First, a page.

The web does not only enable new forms of science, it also creates new possibilities to study science and new digital scholarship. This paper brings together multiple perspectives: from individual researchers seeking the best options to display their activities and market their skills on the academic job market; to academic institutions, national funding agencies, and countries needing to monitor the science system and account for public money spending. We also address the research interests aimed at better understanding the self-organising and complex nature of the science system through researcher tracing, the identification of the emergence of new fields, and knowledge discovery using large-data mining and non-linear dynamics. In particular this paper draws attention to the need for standardisation and data interoperability in the area of research information as an indispensable pre-condition for any science modelling. We discuss which levels of complexity are needed to provide a globally, interoperable, and expressive data infrastructure for research information. With possible dynamic science model applications in mind, we introduce the need for a "middle-range" level of complexity for data representation and propose a conceptual model for research data based on a core international ontology with national and local extensions.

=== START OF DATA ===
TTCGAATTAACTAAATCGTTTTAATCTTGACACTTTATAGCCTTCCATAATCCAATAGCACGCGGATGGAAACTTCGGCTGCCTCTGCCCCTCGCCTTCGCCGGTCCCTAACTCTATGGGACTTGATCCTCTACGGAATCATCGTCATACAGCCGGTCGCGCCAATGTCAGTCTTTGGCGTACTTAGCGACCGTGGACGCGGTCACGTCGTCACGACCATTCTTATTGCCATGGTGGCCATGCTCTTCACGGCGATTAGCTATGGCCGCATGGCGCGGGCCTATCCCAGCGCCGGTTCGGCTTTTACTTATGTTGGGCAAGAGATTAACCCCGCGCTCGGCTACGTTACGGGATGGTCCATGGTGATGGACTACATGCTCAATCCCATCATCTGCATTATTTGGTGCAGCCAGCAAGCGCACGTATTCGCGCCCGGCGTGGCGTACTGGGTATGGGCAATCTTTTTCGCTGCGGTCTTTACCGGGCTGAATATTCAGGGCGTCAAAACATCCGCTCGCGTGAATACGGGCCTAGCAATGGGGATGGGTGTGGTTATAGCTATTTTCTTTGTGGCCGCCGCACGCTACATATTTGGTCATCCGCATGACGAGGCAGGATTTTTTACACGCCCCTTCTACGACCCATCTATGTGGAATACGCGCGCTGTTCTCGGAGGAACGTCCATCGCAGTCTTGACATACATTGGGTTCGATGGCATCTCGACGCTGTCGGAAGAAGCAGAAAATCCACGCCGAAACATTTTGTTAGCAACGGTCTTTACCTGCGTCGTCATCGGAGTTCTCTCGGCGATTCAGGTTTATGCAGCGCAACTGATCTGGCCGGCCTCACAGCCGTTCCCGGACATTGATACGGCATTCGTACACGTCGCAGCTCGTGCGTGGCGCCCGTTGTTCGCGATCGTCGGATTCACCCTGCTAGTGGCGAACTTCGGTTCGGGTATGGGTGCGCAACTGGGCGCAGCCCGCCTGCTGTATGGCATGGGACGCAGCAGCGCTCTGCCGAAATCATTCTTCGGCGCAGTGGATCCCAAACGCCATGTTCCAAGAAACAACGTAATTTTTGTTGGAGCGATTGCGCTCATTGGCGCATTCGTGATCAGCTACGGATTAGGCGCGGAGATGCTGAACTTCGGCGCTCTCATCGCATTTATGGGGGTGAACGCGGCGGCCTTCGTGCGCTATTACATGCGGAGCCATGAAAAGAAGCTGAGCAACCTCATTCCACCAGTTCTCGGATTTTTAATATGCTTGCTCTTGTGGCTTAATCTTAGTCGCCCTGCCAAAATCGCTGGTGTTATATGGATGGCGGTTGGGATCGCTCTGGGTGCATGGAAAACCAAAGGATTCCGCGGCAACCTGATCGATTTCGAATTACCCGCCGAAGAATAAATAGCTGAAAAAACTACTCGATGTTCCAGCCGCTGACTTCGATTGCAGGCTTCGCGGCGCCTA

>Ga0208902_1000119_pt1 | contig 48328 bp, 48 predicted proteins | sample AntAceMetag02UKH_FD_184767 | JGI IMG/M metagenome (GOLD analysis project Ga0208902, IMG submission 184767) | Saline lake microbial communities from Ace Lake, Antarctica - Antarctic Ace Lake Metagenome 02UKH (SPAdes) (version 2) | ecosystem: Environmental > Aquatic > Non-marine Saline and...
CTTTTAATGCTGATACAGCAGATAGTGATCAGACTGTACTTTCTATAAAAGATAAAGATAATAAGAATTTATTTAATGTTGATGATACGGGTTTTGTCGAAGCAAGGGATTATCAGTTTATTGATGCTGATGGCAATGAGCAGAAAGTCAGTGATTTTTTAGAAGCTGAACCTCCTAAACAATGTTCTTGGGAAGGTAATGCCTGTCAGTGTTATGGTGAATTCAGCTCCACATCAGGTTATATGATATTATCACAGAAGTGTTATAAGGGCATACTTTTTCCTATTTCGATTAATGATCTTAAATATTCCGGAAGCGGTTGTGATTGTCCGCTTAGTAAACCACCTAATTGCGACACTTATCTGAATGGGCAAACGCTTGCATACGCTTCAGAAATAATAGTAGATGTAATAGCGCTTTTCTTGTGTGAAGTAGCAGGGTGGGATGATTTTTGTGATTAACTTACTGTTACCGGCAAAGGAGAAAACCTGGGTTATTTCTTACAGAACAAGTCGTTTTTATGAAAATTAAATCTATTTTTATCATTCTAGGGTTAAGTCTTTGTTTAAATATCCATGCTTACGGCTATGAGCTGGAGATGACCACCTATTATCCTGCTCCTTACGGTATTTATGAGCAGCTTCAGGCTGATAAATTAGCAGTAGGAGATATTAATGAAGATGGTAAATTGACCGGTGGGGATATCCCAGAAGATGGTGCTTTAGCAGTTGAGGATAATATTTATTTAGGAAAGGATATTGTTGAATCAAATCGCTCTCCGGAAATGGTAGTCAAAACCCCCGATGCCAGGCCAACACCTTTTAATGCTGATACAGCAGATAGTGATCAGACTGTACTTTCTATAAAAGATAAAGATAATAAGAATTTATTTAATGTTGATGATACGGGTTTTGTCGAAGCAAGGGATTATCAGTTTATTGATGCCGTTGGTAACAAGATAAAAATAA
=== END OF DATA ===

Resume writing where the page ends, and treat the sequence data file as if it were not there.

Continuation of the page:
|Status||Gepubliceerd - 21 apr. 2013|